I have always been intrigued by what seems to be very similar characteristic of the phenomena of traveling very, very fast, (close to the speed of light , and the Schwartzchild radius. AS a body gets close to the speed of light, (relative to the rest of the local universe), two phenomena occur. First, time dilates. Clocks traveling at a high rate of speed relative to an observer in the body, would appear to run slower and slower, until, at the limit, if a body, (like a photon) reached the speed of light, all other clocks would appear to almost freeze, and stop moving completely. Second, the length of all objects moving at a high rate of speed relative to any frame of reference, (the length in the dimension parallel to the relative velocity of the frame of reference), would appear to shorten, until, again, at the limit, if the relative velocity reached the speed of light, (as it is for a photon), all lengths parallel to the velocity would appear to be zero. This implies that, to a photon, the entire rest of the universe, appears as a two dimensional surface, of zero thickness. And that to a photon, the travel from any point where it is emitted, to the point in the universe where it is absorbed, takes zero time and covers zero distance.

Now consider the Schwartzchild radius. It is a closed, two-dimensional curved surface, which, from the outside has the characteristics, that as a body approaches it, time slows down. To an observer on such a body, clocks far away from the Schwartzchild radius would appear to speed up, to an observer far away, a clock on the body would appear to slow down, until at the limit, as the body touched or crossed the surface, a clock on the body would appear to have stopped completely.

What about objects inside of a Schwartzchild radius (inside a black hole)? If a clock falling through a Schwartzchild radius would appear to have stopped as it crosses this threshold, does this mean that from our position far away from the surface, the object would never actually cross the boundary? Does this mean that all mass that falls into a black hole after it has initially formed, at least from the perspective of an observer far away, exists, forever, within the two-dimensional surface of the Schwartzchild radius? If so, this is remarkably similar to the 2D image I have of what the entire universe looks like to a photon traveling at the speed of light.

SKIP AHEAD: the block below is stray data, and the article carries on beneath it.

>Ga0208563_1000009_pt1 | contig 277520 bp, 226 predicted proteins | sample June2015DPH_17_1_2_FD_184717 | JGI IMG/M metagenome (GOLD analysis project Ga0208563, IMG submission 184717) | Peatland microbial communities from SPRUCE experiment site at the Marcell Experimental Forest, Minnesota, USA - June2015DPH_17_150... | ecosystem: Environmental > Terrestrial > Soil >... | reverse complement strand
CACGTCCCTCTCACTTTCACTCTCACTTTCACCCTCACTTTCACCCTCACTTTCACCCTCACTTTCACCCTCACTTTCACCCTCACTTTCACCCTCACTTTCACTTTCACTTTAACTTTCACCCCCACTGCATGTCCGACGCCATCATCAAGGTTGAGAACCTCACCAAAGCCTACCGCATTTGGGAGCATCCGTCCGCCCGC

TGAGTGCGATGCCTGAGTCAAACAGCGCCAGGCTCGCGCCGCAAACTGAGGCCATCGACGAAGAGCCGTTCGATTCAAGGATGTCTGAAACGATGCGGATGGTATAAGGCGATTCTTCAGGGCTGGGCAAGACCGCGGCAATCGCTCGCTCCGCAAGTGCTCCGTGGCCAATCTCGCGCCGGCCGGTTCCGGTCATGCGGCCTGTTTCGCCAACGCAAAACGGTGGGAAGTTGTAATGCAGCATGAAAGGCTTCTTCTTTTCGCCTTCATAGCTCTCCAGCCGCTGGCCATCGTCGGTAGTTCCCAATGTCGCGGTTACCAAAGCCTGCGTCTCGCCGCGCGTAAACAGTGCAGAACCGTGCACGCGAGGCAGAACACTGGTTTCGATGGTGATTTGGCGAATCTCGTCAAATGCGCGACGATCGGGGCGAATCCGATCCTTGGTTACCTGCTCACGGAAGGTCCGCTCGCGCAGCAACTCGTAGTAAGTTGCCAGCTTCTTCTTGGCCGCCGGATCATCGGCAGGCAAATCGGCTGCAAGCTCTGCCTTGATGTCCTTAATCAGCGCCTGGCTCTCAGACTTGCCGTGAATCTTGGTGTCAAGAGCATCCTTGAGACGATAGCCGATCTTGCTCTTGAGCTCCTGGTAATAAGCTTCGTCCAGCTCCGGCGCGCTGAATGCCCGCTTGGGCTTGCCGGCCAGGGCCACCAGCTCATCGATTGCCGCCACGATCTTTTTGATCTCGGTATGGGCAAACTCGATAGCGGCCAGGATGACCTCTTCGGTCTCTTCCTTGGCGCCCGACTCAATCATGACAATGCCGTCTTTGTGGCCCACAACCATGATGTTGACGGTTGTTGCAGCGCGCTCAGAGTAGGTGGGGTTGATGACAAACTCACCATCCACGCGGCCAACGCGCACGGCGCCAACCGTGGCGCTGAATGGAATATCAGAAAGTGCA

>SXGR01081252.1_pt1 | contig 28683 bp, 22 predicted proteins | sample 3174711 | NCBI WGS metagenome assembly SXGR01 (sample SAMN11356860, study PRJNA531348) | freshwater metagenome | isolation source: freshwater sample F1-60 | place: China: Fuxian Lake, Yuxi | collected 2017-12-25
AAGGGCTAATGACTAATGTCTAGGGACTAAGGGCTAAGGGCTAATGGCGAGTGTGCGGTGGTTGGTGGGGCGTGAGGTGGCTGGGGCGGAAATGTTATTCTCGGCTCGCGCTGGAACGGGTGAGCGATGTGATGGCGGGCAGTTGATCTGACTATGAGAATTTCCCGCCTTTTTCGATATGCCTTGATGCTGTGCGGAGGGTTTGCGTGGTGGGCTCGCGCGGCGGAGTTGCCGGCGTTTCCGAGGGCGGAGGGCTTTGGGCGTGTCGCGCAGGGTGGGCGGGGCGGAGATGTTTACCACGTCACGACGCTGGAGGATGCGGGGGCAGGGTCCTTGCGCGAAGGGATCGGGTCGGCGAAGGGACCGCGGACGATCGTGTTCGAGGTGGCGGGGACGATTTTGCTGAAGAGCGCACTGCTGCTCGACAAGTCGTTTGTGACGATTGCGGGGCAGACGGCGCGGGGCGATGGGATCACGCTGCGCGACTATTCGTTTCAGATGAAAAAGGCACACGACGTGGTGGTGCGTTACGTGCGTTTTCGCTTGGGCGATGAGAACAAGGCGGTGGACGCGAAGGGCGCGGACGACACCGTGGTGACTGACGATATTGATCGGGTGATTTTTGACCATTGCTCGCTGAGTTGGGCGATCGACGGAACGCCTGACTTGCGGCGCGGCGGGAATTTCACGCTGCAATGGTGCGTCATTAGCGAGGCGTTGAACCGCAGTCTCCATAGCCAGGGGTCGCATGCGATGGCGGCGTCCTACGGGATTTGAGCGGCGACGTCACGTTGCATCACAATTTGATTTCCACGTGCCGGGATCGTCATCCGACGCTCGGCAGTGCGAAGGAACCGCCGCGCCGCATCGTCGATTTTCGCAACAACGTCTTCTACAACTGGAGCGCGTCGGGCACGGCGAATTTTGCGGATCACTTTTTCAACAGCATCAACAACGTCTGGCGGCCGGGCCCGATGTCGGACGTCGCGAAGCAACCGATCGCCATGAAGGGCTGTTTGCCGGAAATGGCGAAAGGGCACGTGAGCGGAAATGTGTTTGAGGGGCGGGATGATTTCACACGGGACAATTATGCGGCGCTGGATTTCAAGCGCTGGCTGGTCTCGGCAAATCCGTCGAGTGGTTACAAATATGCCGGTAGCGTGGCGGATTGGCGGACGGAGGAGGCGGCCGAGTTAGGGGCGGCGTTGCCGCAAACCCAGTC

Is there any significance to this analogy?

... and does it imply that everywhere within our universe, we are in a black hole of enormous size, and that photons within our universe are traveling on the surface of its event horizon, and that we can "approach" it's event horizon by accelerating to a velocity close to the speed of light?

  • $\begingroup$ Both Schwartzchild metric and Lorentz transformation feature a factor divergent to infinity for a finite value (resp. $r$ and $c$). I guess that's about it (the divergences are not of the same shape). $\endgroup$ Jan 25, 2018 at 16:21
  • $\begingroup$ My previous comment is a little terse. I meant, in other words, that although the situations you describe may seem intuitively similar to you, mathematically they are not equivalent. $\endgroup$ Jan 25, 2018 at 16:24
  • $\begingroup$ In the hyperbolic geometry of our spacetime, objects (e.g. lines or surfaces) can be either time-like, space-like, or light-like. Both the light trajectory in vacuum and the event horizon are light-like. So your analogy holds (except for the last paragraph perhaps). $\endgroup$
    – safesphere
    Jan 25, 2018 at 16:26